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Officials: 5-alarm fire burns through Williston Park stores

Williston Park firefighters continue to work at the

Williston Park firefighters continue to work at the scene after 13 fire departments, including about 100 firefighters, battled a five-alarm blaze that damaged a line of stores and businesses on Willis Avenue near Goodrich Street in Williston Park early Thursday morning, July 24, 2014, Nassau County fire officials said. Photo Credit: Howard Schnapp

An early morning five-alarm fire in Williston Park destroyed five storefront businesses Thursday and struck a devastating blow to what community leaders said was a vital economic engine for the small village.

Nearly 100 firefighters from 13 departments took about 21/2 hours to control the blaze, which was reported at 2:45 a.m. along a stretch of Willis Avenue near Goodrich Street, officials said. The fire's cause is under investigation by the Nassau County fire marshal's office. Nassau police arson investigators said the fire did not appear suspicious.

Once the fire was out, the damage was revealed. The five businesses lost included a bar, a shoe repair store, a Laundromat, the offices of a plumbing business and a hair salon. An adjoining apartment building was evacuated, Nassau police said.

"It was a shock," said Dr. Joseph Locurto, whose neighboring dental shop sustained smoke and water damage. "There is quite a bit of damage here, so it's upsetting."

He said he will have to relocate temporarily to another office in order to continue working while repairs are made to his office.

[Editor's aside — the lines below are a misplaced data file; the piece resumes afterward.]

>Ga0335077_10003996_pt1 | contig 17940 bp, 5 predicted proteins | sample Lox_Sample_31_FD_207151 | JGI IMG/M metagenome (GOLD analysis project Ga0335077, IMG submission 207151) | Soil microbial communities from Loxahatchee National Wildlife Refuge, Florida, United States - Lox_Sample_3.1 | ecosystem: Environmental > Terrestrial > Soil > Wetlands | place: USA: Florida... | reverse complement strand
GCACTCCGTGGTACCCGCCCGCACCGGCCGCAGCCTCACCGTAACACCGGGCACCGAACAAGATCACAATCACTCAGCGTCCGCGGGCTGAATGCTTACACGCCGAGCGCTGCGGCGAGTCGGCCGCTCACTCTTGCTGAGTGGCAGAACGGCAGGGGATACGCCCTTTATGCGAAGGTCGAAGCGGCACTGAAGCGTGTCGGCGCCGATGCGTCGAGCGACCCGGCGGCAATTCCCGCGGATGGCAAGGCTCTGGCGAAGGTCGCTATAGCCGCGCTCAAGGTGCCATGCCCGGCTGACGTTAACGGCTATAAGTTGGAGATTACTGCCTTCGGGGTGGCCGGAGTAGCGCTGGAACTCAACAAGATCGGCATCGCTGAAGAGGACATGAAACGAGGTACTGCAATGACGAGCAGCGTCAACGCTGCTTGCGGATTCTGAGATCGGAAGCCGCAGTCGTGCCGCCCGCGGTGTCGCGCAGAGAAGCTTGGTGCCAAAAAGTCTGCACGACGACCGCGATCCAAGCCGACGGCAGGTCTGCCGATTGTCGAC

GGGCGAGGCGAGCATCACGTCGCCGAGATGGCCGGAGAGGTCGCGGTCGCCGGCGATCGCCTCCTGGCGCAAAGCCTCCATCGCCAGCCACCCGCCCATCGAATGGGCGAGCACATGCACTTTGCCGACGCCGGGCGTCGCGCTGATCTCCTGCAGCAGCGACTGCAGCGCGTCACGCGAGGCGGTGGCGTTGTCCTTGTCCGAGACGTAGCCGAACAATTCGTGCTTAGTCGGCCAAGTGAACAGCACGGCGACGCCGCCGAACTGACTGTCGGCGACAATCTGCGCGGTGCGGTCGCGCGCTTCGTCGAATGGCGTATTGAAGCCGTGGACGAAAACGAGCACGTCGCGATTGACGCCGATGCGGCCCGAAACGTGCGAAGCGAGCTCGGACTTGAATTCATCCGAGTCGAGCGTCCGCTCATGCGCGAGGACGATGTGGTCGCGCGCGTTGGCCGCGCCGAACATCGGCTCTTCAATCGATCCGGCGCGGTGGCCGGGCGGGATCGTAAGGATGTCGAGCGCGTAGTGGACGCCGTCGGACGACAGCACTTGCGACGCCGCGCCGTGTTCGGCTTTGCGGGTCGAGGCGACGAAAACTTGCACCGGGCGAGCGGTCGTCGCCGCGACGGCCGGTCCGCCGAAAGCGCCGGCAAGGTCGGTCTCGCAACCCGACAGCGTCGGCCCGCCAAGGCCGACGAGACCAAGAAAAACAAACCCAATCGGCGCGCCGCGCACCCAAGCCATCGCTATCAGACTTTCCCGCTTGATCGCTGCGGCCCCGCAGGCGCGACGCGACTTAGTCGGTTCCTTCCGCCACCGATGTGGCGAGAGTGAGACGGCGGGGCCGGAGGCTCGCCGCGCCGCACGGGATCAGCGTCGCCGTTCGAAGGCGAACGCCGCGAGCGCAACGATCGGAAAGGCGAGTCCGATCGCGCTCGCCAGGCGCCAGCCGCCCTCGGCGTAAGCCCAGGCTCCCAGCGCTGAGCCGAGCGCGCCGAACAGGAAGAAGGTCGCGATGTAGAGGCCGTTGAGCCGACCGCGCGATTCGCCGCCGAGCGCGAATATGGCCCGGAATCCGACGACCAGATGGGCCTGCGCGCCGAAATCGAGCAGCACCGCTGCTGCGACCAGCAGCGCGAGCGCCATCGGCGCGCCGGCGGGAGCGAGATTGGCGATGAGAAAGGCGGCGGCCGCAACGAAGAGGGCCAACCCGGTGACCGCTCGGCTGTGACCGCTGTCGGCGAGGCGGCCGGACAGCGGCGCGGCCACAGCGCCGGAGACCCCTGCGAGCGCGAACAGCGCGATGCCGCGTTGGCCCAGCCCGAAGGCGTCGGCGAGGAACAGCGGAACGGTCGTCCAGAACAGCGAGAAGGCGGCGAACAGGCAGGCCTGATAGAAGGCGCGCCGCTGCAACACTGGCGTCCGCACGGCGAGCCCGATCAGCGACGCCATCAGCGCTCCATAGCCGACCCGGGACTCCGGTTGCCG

Williston Park Mayor Paul Ehrbar said the businesses lost in the fire were a "major factor" contributing to the village's financial health and will be hard to replace.

"It's definitely a tragic event for them," he said. "They're small mom-and-pop-type stores, and for them to recover and be able to get back in business may be extremely difficult."

Thursday morning, a large sign reading "Williston Plumbing" lay in a pile of charred wood and metal spilling out from the crumbled storefronts.

The plumbing business' owner, Ron Doughty, said he received a call about 3 a.m. from an ex-fire chief who knew about the fire.

"Everything's gone," is what the ex-chief told Doughty of the office where the business owner said he had worked for 30 years.

Despite losing his office, Doughty made out better than others. He lost paperwork and a few computers, he said, but will stay in business.

"I might be the luckiest one out of all of them because my business is outside the office," Doughty said.

Local business owners and friends have already offered to rent him office space, he said Thursday.

"My guys are working now. They're on the job already," he said of his employees. "They left a little late this morning, but that's it."

The blaze required seven engines, five ladders, four ambulances, a cascade system to refill air tanks and a firefighter rehabilitation unit.

One firefighter suffered minor injuries from a fall, authorities said.

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